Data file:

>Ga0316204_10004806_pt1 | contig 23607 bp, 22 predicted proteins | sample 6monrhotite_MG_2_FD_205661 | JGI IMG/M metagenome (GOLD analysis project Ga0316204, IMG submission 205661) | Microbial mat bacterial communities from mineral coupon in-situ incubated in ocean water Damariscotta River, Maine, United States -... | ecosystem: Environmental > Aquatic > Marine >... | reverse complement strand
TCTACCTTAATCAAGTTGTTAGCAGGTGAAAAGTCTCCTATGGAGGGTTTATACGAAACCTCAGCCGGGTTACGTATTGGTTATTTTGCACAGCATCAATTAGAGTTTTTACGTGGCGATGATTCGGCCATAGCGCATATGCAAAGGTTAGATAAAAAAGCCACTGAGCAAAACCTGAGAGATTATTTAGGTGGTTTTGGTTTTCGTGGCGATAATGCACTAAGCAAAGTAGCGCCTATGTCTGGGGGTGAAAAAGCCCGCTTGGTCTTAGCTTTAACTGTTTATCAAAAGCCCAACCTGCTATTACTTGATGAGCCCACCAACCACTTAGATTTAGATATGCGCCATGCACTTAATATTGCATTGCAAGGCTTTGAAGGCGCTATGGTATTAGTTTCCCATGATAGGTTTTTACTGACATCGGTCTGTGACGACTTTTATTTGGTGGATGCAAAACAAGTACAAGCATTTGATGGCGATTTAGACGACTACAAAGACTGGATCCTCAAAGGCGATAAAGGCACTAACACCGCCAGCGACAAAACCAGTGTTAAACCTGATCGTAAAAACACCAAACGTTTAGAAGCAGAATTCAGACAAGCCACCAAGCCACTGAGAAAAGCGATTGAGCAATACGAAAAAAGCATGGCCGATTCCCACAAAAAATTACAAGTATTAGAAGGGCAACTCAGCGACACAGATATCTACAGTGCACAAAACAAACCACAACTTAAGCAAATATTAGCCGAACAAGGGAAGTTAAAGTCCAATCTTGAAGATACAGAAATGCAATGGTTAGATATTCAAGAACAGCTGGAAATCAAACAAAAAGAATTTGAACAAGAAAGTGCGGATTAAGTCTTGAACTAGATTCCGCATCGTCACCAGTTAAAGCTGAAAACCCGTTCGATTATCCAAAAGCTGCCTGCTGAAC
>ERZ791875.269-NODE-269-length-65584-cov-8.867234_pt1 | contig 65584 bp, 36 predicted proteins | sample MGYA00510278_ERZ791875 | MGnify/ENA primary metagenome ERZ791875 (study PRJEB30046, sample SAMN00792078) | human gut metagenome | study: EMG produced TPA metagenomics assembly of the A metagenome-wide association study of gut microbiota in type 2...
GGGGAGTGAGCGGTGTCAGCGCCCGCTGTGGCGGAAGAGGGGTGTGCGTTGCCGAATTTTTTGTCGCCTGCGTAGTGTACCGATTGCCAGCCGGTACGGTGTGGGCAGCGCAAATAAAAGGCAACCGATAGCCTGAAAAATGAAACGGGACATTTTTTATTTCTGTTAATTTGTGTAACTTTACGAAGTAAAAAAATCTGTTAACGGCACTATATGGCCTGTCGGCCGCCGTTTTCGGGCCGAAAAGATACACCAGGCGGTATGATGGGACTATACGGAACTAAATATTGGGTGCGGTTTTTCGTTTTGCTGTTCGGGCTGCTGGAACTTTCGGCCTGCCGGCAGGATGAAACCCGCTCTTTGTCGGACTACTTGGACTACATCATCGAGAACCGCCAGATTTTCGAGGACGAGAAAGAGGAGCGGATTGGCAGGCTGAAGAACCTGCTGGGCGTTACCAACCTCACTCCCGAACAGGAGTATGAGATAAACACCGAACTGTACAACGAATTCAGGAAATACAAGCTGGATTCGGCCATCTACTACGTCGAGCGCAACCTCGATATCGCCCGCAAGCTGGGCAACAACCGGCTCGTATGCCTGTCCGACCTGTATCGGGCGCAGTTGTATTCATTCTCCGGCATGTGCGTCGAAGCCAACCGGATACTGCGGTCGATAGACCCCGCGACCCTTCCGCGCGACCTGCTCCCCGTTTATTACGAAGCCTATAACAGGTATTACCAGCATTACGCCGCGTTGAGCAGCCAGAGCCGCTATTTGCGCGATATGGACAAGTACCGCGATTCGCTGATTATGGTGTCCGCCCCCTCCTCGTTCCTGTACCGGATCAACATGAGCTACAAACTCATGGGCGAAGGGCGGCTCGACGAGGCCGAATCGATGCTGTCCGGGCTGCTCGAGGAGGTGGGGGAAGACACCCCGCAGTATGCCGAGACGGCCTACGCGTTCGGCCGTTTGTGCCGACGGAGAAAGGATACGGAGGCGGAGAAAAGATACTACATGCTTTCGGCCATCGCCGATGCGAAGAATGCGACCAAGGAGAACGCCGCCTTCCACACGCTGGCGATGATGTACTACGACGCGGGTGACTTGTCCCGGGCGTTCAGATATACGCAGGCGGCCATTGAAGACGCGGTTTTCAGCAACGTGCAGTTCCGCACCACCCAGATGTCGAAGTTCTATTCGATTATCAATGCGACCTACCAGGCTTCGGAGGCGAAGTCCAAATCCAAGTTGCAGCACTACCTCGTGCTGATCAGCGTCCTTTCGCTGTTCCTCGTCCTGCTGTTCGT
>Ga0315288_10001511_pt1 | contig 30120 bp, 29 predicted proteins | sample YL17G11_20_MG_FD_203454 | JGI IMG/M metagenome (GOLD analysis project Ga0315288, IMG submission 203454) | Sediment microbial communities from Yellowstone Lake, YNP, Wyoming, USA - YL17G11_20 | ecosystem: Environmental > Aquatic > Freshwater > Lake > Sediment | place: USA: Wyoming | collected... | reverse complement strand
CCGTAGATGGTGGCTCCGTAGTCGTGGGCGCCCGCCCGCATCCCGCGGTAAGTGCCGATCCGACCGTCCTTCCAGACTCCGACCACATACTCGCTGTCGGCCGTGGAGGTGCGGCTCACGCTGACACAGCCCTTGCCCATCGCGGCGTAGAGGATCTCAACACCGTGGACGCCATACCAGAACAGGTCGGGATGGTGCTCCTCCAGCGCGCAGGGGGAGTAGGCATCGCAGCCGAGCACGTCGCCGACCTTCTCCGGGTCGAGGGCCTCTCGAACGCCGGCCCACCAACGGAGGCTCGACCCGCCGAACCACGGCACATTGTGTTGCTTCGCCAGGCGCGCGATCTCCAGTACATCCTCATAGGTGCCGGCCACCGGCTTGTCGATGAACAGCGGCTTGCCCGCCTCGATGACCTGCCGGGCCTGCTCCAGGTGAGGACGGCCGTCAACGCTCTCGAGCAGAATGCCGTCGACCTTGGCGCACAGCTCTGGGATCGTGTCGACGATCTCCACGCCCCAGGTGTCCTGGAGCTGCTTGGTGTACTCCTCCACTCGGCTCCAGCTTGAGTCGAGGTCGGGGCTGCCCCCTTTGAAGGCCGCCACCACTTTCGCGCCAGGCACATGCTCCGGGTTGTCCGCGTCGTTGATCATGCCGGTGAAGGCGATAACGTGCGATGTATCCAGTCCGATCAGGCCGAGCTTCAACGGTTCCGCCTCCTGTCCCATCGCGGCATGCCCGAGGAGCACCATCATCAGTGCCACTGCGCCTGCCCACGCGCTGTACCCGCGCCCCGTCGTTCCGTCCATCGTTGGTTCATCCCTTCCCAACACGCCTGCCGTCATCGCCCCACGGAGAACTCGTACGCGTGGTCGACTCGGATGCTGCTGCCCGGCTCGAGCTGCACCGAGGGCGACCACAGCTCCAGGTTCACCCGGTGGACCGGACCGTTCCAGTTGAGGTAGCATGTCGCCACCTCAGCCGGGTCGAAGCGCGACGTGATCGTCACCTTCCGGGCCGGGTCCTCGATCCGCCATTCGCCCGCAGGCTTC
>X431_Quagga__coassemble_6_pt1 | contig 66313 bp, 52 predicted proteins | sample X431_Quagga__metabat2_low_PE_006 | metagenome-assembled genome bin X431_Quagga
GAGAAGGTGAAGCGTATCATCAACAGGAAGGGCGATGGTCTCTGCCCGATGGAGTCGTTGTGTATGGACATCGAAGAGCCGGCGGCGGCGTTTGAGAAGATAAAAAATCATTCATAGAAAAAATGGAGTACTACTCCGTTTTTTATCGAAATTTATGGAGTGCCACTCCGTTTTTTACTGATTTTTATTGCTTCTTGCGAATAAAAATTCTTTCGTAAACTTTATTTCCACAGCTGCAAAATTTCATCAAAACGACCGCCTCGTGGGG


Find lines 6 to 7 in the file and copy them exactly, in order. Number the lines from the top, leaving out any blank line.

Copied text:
CCGTAGATGGTGGCTCCGTAGTCGTGGGCGCCCGCCCGCATCCCGCGGTAAGTGCCGATCCGACCGTCCTTCCAGACTCCGACCACATACTCGCTGTCGGCCGTGGAGGTGCGGCTCACGCTGACACAGCCCTTGCCCATCGCGGCGTAGAGGATCTCAACACCGTGGACGCCATACCAGAACAGGTCGGGATGGTGCTCCTCCAGCGCGCAGGGGGAGTAGGCATCGCAGCCGAGCACGTCGCCGACCTTCTCCGGGTCGAGGGCCTCTCGAACGCCGGCCCACCAACGGAGGCTCGACCCGCCGAACCACGGCACATTGTGTTGCTTCGCCAGGCGCGCGATCTCCAGTACATCCTCATAGGTGCCGGCCACCGGCTTGTCGATGAACAGCGGCTTGCCCGCCTCGATGACCTGCCGGGCCTGCTCCAGGTGAGGACGGCCGTCAACGCTCTCGAGCAGAATGCCGTCGACCTTGGCGCACAGCTCTGGGATCGTGTCGACGATCTCCACGCCCCAGGTGTCCTGGAGCTGCTTGGTGTACTCCTCCACTCGGCTCCAGCTTGAGTCGAGGTCGGGGCTGCCCCCTTTGAAGGCCGCCACCACTTTCGCGCCAGGCACATGCTCCGGGTTGTCCGCGTCGTTGATCATGCCGGTGAAGGCGATAACGTGCGATGTATCCAGTCCGATCAGGCCGAGCTTCAACGGTTCCGCCTCCTGTCCCATCGCGGCATGCCCGAGGAGCACCATCATCAGTGCCACTGCGCCTGCCCACGCGCTGTACCCGCGCCCCGTCGTTCCGTCCATCGTTGGTTCATCCCTTCCCAACACGCCTGCCGTCATCGCCCCACGGAGAACTCGTACGCGTGGTCGACTCGGATGCTGCTGCCCGGCTCGAGCTGCACCGAGGGCGACCACAGCTCCAGGTTCACCCGGTGGACCGGACCGTTCCAGTTGAGGTAGCATGTCGCCACCTCAGCCGGGTCGAAGCGCGACGTGATCGTCACCTTCCGGGCCGGGTCCTCGATCCGCCATTCGCCCGCAGGCTTC
>X431_Quagga__coassemble_6_pt1 | contig 66313 bp, 52 predicted proteins | sample X431_Quagga__metabat2_low_PE_006 | metagenome-assembled genome bin X431_Quagga